And I’m certainly not arguing that collaboration is morally superior to competition; I’m arguing *against* that position.

    • Uri Harris says

      Thank you. I don’t have any immediate plans to write more, but if I can find something interesting I will.

  4. Barry says

    Really interesting series of articles.

    My biggest fear is that, in Western society, we have reinvented heresy. Was not a good thing first time around and unlikely to be so now.

    We need to get back to using language to communicating ideas and having debates. If your opponent is a reactionary racist, homophobe or mysoginist then argue. It really is quite easy.

    That way, we do not end up in such situations where there is a mass revolt against supposed mainstream thinking (Trump, Brexit). We then get more consensual political leadership.

    • Uri Harris says

      Thank you. I completely agree, there are many elements in leftism that bear a remarkable resemblance to religion. Including, as you mention, heresy.

  5. Mark Lefebvre says

    Spot on. Consider, however, the difficulty in measuring some of these factors – I’d say that the less articulate among us (many of which have no college degree) can sense the fallacies of “old white guys are inflexible and immoral but Muslims are not” but simply have no way to express this in their speech. Therefore, their communication breaks down to something which could very well be interpreted (if one were as cynical or intellectually vested in an outcome as possible) to be morally unacceptable (no disagreement except on interpretation). How would you measure this?
    Indeed, we have this problem now, it is hard to tell the hard core racists from the folks who say things that could, in theory, be racist, but likely are not. I personally think most people are demonstrably not racist in action even when I find their expression of their feelings to seem to indicated racist tendencies.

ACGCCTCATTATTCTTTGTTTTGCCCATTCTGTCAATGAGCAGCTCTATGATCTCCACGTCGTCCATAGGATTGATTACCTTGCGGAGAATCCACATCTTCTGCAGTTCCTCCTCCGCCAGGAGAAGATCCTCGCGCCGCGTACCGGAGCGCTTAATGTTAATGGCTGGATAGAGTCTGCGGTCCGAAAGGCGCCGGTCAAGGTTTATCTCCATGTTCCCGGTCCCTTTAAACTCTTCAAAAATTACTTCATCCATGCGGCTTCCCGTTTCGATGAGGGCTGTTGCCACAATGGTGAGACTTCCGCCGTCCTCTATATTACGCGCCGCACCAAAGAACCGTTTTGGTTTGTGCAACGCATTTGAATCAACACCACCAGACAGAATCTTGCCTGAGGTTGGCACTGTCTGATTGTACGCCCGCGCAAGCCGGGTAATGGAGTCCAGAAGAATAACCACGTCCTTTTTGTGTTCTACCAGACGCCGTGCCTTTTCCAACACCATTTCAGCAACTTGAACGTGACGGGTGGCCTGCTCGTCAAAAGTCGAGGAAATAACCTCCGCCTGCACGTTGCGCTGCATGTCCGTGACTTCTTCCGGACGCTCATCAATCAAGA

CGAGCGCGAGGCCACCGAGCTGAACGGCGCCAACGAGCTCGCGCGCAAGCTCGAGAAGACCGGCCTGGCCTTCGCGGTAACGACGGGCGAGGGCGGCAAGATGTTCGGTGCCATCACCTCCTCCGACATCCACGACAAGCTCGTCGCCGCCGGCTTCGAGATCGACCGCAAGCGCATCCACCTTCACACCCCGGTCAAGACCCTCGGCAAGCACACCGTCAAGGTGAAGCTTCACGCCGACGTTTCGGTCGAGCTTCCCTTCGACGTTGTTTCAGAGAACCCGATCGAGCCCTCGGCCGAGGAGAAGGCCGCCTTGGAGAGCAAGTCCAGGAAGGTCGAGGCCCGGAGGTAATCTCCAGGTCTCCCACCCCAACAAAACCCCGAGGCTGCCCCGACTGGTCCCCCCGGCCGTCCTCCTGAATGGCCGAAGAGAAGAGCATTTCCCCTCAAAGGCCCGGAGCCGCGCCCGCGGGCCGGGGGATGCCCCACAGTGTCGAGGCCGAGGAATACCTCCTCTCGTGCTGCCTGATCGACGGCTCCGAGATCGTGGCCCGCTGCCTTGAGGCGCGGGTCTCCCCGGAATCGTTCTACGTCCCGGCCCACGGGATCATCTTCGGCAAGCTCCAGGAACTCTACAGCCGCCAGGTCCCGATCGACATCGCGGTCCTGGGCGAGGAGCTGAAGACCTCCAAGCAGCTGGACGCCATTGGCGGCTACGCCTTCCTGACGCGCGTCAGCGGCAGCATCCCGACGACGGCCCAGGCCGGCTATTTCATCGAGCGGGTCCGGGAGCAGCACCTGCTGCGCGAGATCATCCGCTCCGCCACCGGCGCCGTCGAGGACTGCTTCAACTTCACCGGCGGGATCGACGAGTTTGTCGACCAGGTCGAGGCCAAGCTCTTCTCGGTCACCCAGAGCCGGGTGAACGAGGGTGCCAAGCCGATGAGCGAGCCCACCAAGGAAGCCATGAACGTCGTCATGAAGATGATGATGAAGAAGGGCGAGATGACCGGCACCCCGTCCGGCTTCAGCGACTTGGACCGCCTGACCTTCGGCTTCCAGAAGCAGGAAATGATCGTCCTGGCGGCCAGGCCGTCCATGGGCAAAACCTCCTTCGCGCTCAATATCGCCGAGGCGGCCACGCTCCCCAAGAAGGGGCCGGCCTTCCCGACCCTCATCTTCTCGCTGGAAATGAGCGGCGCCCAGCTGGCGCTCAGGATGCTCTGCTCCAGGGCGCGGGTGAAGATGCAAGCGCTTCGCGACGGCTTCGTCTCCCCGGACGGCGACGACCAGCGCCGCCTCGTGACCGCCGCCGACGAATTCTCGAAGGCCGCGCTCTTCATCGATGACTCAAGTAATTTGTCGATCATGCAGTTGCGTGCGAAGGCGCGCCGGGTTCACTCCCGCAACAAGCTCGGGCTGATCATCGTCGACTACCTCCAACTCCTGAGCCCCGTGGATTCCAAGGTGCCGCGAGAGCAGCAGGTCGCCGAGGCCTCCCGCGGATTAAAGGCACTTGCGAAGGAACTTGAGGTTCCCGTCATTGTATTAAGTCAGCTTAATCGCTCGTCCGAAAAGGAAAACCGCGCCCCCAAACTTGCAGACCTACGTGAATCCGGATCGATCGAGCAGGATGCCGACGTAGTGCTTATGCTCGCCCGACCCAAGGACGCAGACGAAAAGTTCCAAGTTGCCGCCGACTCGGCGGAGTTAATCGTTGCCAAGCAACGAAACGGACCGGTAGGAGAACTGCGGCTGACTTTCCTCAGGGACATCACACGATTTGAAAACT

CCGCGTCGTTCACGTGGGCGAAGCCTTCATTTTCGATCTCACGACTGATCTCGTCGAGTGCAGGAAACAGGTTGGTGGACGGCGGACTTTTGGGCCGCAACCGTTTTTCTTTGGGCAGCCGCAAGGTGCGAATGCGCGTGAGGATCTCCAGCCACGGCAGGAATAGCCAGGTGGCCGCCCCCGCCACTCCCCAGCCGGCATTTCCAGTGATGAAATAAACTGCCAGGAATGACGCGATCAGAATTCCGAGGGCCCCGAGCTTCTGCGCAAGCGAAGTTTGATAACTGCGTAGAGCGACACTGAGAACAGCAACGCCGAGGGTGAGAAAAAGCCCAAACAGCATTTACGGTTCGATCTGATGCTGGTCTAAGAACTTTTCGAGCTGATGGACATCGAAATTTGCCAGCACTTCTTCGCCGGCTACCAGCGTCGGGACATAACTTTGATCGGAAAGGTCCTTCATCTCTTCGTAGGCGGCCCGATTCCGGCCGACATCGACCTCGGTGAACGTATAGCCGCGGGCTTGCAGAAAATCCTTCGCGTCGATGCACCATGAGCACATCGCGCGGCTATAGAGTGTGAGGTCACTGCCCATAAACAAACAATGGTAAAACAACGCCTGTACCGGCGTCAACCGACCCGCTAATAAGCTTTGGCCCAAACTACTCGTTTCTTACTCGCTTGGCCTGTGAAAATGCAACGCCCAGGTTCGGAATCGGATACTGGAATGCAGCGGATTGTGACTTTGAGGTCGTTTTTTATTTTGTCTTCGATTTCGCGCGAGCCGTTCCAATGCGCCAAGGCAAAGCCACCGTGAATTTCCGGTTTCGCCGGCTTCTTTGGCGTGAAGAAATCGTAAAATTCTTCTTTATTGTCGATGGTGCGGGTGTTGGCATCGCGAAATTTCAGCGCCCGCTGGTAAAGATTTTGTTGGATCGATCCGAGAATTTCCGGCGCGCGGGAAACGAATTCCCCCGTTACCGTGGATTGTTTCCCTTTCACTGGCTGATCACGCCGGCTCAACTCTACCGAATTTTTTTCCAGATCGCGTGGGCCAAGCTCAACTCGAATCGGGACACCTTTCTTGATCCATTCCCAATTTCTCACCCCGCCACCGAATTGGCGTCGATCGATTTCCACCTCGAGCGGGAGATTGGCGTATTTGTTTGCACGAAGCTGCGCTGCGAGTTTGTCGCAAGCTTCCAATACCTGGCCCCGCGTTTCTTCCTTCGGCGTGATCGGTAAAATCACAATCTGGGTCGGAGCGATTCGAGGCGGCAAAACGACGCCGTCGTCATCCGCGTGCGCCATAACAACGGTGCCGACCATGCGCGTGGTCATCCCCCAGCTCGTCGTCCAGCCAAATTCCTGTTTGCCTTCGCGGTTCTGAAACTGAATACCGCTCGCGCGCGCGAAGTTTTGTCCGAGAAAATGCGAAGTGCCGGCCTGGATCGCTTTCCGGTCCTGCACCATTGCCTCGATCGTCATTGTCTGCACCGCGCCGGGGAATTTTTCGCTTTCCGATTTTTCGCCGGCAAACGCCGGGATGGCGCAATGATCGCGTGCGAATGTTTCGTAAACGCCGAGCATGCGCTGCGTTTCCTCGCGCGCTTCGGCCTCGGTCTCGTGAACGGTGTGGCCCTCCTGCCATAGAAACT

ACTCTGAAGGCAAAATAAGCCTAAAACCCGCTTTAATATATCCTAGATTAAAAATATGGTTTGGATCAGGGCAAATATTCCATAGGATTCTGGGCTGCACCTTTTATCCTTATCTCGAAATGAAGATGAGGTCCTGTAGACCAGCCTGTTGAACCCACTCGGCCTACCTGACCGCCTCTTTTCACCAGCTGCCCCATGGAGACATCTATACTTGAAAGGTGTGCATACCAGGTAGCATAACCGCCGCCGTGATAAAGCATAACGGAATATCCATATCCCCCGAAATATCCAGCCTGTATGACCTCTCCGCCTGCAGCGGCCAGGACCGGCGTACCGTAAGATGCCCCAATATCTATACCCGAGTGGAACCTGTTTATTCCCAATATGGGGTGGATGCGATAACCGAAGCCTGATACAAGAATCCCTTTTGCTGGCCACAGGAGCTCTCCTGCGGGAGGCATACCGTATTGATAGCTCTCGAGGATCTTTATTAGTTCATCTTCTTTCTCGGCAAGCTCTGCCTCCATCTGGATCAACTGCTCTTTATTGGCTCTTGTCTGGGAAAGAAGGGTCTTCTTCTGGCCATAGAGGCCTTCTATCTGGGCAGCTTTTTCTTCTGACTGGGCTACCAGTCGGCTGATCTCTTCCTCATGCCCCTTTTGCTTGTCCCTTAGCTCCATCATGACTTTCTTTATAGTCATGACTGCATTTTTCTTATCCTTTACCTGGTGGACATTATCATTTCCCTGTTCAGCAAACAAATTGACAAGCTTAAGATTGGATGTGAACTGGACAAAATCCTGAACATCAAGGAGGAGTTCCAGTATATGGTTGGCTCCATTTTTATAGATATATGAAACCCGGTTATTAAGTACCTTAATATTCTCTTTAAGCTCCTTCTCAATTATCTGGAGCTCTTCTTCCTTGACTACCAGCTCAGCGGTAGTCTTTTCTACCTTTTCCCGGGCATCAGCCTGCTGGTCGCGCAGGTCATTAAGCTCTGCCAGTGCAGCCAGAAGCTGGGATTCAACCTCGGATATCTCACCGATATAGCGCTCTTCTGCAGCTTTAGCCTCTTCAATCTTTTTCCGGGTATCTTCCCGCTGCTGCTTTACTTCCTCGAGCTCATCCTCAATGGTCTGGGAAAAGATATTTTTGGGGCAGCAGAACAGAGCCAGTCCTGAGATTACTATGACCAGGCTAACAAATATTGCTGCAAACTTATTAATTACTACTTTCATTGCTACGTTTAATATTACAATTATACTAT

I’d like to see a forth part in this series, I see a big problem with science as religion (religion has been replaces with nothing in many cases, so ideology creeps in) which seems to me to be fueling all of this.

    • Uri Harris says

      Thanks. I agree that there is a lot of frustration from people feeling they don’t have a voice and are being browbeaten by intellectuals while sensing something isn’t quite right.

      With regard to science as religion I can’t really help. I do agree the replacement of religion with a combination of science and leftism is problematic, but I’m more of the belief that leftism is the problem, not science. I don’t think anyone has it figured out yet, though.

  6. Paul Bismuth says

    Good articles, but a bit naive. Like the first commenter, I think this bias is by design. They are not that clueless. They see their main role as “bringing about social change”, not doing good science. This they say quite openly. The social sciences are now merely a tool in their ideological arsenal. We should just point it out, and then ignore the entire thing.

    • Uri Harris says

      Thanks. I haven’t heard of many social scientists saying that explicitly, especially in the main fields like psychology and economics. There are a few Marxists in these fields who would say that openly, but they are a small minority. I think in most cases social scientists are just unaware of the conflict between science and their ideology.

  7. Fernando says

    Very good article. I like the idea of trying to use values that are not morally charged, but I wouldn’t associate a-values with the political-right and z-values with the political-left. I think that the use of these terms do not accurately describe the people who associate with them. Urban leftist are the most individualistic people I’ve ever met, and religious people tend to be very altruistic. Also, people tend to differ in degrees between those values and even change between them depending on the situation. I’m not sure if it’s possible to measure these values in an accurate form that makes it useful and neither if it will solve the current problems in social science. I think the problem lies mostly in their leftist ideology that refuses to understand and make caricatures of people who oppose their political views, which shows their lack of “humility”. I don’t know, maybe I’m too pessimistic with the state of current social science.
    Wouldn’t it be a good idea that social scientists spend more time relating with working class people? I believe that if they relate with them they could see that their beliefs about them are very inaccurate and could break the prejudices of their ivory tower. I’m sure that anyone that has spend time with them wouldn’t end up thinking that white working class people are racist-homophobic-sexist-machines-and-nothing-more.